Hannah Fry: How much of our lives is secretly underpinned by maths?
Mathematician, BBC presenter and host of this year’s Royal Society Christmas Lectures explains how mathematics props up everything that we do.
Hopefully by now the last crumbs of mince pie will be wiped clean and Grandad has woken up from his Christmas day nap.
If you’re anything like us, that period between Christmas and New Year means only one thing – lazing in front of the TV and watching the Royal Institution Christmas Lectures. This institution has been sharing the wonders of science and entertaining children and adults alike for generations, and this year’s host hopes this year will be no different.
Our editorial assistant Amy Barret sat down with Hannah Fry, only the fourth mathematician to deliver one of the lectures, who’ll be showing the audience how maths secretly underpins much of the world around us in her lecture series called Secrets and Lies, broadcast on BBC Four on 26-28 December at 20:00.
Let us know what you think of the episode with a review or a comment wherever you listen to your podcasts.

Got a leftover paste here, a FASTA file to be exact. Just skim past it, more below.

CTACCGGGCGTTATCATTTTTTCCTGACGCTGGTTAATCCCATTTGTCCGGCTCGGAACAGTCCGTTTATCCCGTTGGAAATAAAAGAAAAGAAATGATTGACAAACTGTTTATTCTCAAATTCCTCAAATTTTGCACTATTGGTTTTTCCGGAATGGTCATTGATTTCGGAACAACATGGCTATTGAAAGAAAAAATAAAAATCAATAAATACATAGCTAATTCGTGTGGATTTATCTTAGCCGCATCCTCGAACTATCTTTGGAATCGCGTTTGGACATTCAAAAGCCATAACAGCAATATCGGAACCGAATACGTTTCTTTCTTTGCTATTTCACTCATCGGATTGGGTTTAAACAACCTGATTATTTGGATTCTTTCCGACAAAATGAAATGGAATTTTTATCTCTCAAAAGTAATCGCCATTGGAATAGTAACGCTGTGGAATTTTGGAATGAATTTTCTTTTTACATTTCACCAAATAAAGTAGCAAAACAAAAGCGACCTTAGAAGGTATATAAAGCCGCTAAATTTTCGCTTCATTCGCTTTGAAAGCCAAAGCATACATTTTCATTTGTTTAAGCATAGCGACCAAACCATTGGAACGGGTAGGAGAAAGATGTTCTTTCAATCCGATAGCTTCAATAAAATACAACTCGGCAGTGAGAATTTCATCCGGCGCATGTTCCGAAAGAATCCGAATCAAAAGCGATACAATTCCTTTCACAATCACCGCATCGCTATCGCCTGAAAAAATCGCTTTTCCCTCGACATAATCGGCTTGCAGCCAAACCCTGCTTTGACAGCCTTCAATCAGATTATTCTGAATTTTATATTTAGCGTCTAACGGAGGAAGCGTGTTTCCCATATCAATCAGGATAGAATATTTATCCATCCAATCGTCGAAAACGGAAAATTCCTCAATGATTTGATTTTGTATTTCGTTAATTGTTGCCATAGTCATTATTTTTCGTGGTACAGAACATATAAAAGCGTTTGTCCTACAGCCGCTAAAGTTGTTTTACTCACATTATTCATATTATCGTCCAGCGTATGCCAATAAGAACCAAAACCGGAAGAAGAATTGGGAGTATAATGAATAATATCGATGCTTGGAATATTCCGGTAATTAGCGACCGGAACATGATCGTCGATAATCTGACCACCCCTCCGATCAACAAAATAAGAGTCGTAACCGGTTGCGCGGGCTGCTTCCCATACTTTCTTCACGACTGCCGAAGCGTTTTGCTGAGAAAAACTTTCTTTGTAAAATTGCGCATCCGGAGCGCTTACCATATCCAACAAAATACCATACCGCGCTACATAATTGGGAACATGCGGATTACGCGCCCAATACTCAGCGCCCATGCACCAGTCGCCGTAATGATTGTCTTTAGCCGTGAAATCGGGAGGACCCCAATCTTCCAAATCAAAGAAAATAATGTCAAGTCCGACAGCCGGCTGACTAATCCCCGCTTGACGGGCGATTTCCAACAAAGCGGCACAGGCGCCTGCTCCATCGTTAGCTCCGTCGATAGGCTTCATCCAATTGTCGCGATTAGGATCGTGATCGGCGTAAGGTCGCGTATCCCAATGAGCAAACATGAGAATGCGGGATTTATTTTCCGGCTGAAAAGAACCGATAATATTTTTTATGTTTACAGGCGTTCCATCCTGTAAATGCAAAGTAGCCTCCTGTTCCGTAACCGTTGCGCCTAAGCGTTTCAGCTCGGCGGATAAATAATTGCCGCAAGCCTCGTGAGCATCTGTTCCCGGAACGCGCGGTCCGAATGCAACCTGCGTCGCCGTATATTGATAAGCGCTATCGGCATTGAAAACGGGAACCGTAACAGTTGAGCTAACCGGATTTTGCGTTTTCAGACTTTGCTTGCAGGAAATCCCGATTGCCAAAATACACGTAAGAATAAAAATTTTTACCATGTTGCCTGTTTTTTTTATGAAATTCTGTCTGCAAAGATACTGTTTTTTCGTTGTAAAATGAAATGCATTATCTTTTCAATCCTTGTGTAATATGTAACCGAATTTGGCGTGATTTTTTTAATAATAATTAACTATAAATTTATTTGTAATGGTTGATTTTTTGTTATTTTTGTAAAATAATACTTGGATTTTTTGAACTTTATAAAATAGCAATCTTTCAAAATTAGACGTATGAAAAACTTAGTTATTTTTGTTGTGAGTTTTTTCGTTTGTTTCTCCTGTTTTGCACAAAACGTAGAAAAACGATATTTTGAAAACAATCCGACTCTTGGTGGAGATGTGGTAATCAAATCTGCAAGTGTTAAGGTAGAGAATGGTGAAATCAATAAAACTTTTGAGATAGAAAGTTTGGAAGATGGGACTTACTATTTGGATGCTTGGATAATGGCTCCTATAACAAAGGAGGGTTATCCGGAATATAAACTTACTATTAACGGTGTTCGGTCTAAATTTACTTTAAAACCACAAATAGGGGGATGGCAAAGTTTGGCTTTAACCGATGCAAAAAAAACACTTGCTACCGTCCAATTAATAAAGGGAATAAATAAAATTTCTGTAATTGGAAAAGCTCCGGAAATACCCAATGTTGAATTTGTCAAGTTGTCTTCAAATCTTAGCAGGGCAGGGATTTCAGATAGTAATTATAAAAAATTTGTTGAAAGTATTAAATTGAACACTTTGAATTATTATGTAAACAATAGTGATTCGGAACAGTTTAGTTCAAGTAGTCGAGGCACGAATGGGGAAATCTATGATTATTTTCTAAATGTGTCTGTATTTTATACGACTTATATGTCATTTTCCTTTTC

Listen to more episodes of the Science Focus Podcast:
- Aoife McLysaght: What makes me 'me'?
- Adam Kay: Is Christmas really the most wonderful time of the year on labour ward?
- Chris Lintott: Can members of the public do real science?
- Jim Al-Khalili: Why should we care about science and scientists?
- Robert Elliott Smith: Are algorithms inherently biased?
- Hannah Fry: What's the deal with algorithms?
Amy is the Editorial Assistant at BBC Science Focus. Her BA degree specialised in science publishing and she has been working as a journalist since graduating in 2018. In 2020, Amy was named Editorial Assistant of the Year by the British Society of Magazine Editors. She looks after all things books, culture and media. Her interests range from natural history and wildlife, to women in STEM and accessibility tech.